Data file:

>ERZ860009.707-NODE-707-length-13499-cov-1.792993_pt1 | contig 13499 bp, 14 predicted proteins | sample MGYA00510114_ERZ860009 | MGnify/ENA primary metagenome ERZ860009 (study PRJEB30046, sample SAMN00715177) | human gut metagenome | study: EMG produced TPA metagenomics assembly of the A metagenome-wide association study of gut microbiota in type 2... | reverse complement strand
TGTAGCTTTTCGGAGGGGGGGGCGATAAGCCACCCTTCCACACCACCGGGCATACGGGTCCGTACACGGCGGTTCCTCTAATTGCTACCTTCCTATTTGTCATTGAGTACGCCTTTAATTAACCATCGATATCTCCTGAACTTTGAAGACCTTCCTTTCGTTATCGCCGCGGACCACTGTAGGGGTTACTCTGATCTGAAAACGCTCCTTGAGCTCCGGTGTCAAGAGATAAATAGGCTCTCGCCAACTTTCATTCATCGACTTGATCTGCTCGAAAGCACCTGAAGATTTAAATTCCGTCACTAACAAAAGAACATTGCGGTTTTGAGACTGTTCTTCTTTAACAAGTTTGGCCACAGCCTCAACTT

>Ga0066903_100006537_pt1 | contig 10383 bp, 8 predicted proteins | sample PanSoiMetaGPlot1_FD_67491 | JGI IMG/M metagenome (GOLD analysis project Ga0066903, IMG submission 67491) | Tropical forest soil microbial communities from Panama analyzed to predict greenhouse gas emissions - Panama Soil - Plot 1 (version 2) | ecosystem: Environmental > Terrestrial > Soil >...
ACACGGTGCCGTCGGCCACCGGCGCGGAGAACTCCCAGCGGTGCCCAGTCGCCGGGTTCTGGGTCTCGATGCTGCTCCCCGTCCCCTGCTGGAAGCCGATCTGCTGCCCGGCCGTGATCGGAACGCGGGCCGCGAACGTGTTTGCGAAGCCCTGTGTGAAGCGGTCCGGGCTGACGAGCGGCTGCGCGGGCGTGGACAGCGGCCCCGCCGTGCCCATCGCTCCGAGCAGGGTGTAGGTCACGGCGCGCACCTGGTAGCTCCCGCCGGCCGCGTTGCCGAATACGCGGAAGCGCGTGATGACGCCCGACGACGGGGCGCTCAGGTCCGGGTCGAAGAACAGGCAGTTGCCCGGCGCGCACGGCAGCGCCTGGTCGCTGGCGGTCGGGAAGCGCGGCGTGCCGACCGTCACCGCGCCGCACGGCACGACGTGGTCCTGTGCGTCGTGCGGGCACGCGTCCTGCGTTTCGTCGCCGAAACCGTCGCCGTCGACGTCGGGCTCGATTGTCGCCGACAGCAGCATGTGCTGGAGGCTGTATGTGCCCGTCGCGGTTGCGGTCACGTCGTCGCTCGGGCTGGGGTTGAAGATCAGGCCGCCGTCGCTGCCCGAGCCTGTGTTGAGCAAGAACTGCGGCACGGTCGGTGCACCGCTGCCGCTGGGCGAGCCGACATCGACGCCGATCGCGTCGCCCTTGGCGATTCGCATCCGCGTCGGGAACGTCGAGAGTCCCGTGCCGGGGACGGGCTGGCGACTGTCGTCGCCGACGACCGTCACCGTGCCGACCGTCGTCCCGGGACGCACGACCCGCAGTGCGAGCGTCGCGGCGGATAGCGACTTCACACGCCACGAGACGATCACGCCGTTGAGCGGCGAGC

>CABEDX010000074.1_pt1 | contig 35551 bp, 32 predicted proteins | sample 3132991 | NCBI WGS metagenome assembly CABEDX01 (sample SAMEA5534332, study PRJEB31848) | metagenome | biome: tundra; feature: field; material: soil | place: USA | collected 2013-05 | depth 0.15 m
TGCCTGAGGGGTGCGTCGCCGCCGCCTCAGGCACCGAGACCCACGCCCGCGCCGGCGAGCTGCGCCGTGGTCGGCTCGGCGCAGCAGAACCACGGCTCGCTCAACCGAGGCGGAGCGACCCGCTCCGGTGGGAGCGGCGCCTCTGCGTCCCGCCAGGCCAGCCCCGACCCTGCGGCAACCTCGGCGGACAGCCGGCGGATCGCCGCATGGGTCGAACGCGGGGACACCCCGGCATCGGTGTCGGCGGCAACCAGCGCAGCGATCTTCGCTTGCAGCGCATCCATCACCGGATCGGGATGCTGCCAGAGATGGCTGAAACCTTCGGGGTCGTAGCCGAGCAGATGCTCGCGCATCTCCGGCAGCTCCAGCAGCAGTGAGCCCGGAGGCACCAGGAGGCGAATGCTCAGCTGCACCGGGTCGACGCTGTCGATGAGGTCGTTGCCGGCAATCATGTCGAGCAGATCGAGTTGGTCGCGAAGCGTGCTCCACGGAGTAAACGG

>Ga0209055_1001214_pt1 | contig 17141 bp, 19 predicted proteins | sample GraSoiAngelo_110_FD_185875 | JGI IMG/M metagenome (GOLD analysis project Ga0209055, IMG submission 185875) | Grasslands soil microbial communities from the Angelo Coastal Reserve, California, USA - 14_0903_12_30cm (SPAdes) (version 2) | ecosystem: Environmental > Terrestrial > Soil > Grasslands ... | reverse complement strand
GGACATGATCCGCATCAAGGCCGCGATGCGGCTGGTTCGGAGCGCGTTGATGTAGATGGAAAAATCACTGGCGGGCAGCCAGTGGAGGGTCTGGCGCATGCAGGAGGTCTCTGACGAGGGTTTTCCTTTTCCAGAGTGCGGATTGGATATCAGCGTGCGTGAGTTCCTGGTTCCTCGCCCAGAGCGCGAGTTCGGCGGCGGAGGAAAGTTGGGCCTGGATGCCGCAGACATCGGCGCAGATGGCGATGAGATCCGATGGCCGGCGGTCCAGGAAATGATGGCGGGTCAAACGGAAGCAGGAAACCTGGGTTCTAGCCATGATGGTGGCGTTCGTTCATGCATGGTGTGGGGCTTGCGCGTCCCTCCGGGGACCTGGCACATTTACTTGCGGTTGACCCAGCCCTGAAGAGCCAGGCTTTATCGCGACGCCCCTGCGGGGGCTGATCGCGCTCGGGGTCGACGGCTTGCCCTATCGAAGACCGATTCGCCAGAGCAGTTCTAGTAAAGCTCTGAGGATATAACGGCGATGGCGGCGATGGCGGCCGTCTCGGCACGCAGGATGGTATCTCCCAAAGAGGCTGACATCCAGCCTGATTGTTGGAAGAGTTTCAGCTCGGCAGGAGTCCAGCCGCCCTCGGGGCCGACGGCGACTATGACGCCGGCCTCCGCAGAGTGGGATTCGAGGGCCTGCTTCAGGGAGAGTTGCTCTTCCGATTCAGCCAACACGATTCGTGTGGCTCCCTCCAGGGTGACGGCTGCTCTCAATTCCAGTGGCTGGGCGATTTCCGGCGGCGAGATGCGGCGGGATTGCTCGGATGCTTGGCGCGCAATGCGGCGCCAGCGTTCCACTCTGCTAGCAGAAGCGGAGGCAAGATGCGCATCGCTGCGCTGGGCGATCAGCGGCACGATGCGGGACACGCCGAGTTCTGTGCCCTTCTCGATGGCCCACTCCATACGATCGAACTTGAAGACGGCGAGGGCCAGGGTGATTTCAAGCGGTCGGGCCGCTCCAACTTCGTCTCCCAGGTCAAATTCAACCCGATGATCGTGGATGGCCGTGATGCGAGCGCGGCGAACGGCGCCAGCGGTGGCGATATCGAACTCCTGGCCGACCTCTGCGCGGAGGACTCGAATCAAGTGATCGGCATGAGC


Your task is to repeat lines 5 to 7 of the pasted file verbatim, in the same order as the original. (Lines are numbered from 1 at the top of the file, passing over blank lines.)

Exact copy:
>CABEDX010000074.1_pt1 | contig 35551 bp, 32 predicted proteins | sample 3132991 | NCBI WGS metagenome assembly CABEDX01 (sample SAMEA5534332, study PRJEB31848) | metagenome | biome: tundra; feature: field; material: soil | place: USA | collected 2013-05 | depth 0.15 m
TGCCTGAGGGGTGCGTCGCCGCCGCCTCAGGCACCGAGACCCACGCCCGCGCCGGCGAGCTGCGCCGTGGTCGGCTCGGCGCAGCAGAACCACGGCTCGCTCAACCGAGGCGGAGCGACCCGCTCCGGTGGGAGCGGCGCCTCTGCGTCCCGCCAGGCCAGCCCCGACCCTGCGGCAACCTCGGCGGACAGCCGGCGGATCGCCGCATGGGTCGAACGCGGGGACACCCCGGCATCGGTGTCGGCGGCAACCAGCGCAGCGATCTTCGCTTGCAGCGCATCCATCACCGGATCGGGATGCTGCCAGAGATGGCTGAAACCTTCGGGGTCGTAGCCGAGCAGATGCTCGCGCATCTCCGGCAGCTCCAGCAGCAGTGAGCCCGGAGGCACCAGGAGGCGAATGCTCAGCTGCACCGGGTCGACGCTGTCGATGAGGTCGTTGCCGGCAATCATGTCGAGCAGATCGAGTTGGTCGCGAAGCGTGCTCCACGGAGTAAACGG

>Ga0209055_1001214_pt1 | contig 17141 bp, 19 predicted proteins | sample GraSoiAngelo_110_FD_185875 | JGI IMG/M metagenome (GOLD analysis project Ga0209055, IMG submission 185875) | Grasslands soil microbial communities from the Angelo Coastal Reserve, California, USA - 14_0903_12_30cm (SPAdes) (version 2) | ecosystem: Environmental > Terrestrial > Soil > Grasslands ... | reverse complement strand